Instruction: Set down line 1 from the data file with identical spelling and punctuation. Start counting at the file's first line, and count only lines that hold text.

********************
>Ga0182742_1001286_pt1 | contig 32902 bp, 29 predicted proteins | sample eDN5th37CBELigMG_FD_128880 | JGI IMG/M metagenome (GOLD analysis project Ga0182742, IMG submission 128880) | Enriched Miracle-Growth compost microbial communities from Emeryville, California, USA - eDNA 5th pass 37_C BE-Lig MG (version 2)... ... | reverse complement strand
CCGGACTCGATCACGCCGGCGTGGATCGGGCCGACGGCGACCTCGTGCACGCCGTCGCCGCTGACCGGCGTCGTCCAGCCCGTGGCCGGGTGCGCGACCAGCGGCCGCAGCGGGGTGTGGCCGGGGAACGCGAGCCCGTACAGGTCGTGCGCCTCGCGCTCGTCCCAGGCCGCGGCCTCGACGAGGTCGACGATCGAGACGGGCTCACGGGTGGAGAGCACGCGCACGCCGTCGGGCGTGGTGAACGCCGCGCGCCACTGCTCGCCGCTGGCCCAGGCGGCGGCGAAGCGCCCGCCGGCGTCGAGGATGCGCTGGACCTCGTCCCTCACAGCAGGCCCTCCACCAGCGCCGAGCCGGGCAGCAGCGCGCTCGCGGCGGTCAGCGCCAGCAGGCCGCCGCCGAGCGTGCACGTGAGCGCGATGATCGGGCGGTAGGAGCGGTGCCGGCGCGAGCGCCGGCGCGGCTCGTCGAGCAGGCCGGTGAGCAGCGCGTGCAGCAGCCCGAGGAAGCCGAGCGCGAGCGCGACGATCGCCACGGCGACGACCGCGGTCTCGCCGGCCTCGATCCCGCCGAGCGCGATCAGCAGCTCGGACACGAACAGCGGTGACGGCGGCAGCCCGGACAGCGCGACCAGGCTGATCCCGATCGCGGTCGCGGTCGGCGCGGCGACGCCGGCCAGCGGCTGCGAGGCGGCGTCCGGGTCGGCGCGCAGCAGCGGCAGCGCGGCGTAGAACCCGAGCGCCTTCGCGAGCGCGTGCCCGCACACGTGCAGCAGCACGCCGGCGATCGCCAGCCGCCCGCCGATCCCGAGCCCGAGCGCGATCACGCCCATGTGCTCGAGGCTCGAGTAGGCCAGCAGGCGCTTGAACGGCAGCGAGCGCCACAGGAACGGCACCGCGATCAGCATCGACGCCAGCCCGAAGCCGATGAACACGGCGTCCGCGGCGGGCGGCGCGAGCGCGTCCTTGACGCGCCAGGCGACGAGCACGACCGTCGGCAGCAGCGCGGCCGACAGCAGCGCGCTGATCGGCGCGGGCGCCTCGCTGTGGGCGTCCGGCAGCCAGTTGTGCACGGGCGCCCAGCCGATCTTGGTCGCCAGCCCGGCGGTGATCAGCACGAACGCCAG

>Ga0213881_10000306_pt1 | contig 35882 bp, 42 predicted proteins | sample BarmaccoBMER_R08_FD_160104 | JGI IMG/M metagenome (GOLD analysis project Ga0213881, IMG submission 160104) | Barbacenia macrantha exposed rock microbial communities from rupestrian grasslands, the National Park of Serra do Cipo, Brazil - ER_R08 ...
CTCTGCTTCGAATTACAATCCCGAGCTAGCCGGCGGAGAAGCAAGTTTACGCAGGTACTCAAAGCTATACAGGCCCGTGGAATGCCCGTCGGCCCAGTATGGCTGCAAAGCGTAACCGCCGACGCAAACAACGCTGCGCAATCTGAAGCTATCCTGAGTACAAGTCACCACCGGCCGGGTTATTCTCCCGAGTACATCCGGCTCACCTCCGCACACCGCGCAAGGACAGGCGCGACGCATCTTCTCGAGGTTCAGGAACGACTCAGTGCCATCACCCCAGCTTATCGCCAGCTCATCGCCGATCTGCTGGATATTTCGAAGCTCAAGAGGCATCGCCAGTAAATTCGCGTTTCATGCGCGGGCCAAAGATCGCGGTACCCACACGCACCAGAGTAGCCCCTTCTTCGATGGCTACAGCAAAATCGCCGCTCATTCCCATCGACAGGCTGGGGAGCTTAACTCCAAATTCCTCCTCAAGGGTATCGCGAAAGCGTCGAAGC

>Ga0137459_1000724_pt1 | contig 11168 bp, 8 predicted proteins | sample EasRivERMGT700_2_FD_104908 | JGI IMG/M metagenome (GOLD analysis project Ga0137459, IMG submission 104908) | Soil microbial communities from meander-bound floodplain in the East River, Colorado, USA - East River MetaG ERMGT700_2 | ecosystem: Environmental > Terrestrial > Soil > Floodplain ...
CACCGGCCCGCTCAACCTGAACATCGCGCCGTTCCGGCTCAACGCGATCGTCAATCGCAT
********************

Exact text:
>Ga0182742_1001286_pt1 | contig 32902 bp, 29 predicted proteins | sample eDN5th37CBELigMG_FD_128880 | JGI IMG/M metagenome (GOLD analysis project Ga0182742, IMG submission 128880) | Enriched Miracle-Growth compost microbial communities from Emeryville, California, USA - eDNA 5th pass 37_C BE-Lig MG (version 2)... ... | reverse complement strand